In the years 1549-1555, the gate tower was raised by two more storeys, thanks to which it eventually became higher than the crown of the walls. This highest part of the tower was formed of an irregular octagon, probably to increase the range of visibility and fire. The tower’s helmet was covered with shingles, and on the face of the outer walls, below the crown there is a sequence of regularly spaced openings for the beams, probably serving as a support for the hoarding’s lower brackets. Once again, the large house, which already had two above-ground floors, was also raised. Both floors repeated a well-known scheme, consisting of a central entry hall with two smaller side rooms. Only the middle chamber on the first floor was divided into two smaller rooms. An external wooden staircase led to them.
The outer ward situated in front of the castle protected him from the side of the access road. Its wooden buildings were located along the road through the swamp and served economic functions. In the 16th century on the outer ward there was a bathhouse, kitchen, stables, mill, chancellery and a house with a scribe’s room. The entrance was secured by a gatehouse. On the edge of the town square, at the gate to the ward, there was a wooden church of St. John the Baptist.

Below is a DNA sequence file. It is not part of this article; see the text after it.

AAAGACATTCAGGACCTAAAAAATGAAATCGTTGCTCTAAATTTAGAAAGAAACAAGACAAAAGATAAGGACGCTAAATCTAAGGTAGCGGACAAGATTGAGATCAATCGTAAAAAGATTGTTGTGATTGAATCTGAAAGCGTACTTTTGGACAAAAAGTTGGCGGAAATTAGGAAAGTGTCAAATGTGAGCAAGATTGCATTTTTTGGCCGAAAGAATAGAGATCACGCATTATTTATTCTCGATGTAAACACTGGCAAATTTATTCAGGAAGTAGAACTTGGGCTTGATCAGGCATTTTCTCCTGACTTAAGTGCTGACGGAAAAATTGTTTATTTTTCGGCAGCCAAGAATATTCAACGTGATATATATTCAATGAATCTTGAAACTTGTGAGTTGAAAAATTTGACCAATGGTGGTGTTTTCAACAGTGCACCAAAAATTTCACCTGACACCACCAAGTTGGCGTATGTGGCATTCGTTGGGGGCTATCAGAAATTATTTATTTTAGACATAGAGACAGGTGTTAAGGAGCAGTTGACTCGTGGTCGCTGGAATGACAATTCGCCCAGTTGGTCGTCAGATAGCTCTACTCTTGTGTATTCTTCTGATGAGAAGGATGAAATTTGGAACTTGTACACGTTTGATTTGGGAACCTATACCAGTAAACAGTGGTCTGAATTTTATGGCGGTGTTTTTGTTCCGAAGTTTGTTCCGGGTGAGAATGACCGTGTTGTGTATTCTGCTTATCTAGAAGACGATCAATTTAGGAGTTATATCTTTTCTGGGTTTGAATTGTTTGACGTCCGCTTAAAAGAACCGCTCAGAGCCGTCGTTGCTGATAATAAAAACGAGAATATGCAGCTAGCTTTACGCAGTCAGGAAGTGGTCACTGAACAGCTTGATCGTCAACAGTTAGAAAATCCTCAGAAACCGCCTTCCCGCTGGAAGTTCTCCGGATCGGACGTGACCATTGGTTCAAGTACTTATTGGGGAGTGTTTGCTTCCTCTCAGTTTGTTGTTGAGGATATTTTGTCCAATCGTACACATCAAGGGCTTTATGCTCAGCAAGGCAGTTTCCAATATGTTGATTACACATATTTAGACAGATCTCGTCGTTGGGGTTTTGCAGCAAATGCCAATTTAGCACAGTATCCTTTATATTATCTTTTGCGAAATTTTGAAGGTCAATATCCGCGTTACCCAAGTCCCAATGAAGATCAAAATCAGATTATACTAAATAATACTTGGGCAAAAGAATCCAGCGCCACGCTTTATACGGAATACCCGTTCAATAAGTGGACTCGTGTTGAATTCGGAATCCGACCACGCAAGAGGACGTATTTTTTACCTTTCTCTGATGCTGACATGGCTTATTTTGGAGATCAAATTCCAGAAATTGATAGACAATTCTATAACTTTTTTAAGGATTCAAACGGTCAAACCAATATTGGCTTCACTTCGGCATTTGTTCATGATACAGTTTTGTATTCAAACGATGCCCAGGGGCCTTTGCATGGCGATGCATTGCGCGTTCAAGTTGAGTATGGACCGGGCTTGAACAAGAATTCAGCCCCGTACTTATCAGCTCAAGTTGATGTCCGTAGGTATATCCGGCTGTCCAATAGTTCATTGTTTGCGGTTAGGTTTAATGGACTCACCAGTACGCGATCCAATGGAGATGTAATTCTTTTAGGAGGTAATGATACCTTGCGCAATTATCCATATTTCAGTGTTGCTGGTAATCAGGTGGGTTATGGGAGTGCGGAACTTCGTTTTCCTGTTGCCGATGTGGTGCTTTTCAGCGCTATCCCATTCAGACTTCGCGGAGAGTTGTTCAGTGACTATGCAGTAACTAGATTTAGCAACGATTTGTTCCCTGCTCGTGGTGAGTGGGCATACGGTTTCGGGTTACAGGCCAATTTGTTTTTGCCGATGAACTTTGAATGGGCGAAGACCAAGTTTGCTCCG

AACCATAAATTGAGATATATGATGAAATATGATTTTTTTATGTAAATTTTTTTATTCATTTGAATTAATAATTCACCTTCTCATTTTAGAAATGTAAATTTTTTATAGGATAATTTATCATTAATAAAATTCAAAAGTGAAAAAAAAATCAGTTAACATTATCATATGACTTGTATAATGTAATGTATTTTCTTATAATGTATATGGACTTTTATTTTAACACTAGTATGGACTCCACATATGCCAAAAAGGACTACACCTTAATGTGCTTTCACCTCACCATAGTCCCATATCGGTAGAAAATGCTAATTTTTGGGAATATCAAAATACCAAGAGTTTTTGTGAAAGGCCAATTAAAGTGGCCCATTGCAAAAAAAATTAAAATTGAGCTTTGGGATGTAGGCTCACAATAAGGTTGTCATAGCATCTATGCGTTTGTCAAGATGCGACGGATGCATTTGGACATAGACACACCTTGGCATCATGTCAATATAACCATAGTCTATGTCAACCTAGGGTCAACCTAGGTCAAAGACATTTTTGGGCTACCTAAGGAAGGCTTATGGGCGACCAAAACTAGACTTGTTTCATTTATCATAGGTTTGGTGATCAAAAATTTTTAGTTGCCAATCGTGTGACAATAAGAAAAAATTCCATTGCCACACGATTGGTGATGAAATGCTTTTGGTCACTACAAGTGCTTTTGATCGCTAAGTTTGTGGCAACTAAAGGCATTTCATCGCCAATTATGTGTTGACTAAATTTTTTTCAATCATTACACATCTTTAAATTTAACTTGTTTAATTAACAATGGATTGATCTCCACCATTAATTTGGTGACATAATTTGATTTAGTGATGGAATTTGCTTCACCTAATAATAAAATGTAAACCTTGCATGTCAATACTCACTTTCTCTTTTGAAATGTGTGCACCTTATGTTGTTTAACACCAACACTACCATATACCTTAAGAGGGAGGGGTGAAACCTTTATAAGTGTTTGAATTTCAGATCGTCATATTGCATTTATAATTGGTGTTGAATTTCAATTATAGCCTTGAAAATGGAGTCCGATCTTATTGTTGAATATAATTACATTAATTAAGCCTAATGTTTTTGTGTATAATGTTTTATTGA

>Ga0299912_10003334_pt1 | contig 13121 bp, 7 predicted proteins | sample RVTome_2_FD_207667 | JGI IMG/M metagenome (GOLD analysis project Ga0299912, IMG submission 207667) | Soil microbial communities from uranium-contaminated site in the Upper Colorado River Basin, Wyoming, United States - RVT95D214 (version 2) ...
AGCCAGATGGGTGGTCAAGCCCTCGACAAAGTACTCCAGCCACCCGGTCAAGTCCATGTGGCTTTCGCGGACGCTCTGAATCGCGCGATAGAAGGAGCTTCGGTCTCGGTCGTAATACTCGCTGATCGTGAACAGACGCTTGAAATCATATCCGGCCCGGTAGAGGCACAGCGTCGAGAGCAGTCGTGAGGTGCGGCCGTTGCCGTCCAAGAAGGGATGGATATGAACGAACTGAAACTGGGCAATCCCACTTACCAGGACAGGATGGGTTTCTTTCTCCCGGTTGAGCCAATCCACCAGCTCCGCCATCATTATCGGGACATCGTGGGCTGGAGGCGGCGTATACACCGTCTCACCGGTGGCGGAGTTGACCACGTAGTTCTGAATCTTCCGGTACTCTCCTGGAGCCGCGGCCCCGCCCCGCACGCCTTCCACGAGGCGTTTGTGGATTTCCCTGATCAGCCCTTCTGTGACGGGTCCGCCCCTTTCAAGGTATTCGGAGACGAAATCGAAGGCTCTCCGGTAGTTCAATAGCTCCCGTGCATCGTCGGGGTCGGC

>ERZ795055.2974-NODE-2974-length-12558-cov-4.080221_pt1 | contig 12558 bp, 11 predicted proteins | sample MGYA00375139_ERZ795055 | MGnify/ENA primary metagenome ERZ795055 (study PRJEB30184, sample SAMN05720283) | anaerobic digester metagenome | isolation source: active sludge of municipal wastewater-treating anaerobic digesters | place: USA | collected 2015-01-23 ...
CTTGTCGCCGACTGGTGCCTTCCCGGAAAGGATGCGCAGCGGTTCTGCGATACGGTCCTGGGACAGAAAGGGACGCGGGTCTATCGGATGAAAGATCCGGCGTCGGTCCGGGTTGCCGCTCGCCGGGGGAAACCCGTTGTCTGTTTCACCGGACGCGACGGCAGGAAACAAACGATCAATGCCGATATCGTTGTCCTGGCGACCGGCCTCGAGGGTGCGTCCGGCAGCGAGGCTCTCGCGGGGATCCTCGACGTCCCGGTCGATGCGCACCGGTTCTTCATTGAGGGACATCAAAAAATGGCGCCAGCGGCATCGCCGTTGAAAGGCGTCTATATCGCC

Currently, the castle consists of an impressive gate tower and a fragment of the wall adjacent to it. Only the Gothic basements and foundations of the surrounding walls have survived from the former Large House. A historical museum is located in the rebuilt court office and in the tower. Its exhibition presents the history of the castle, painting, as well as weapons and armaments from various eras. In the summer in front of the castle, the institution organizes various outdoor events, including among others of knights tournaments.
Architektura gotycka w Polsce, red. M.Arszyński, T.Mroczko, Warszawa 1995.
Leksykon zamków w Polsce, red. L.Kajzer, Warszawa 2003.
Postek R., Liw, miasto i zamek, Warszawa 2008.
Wagner A., Murowane budowle obronne w Polsce X – XVII wieku, tomy 1, Warszawa 2019.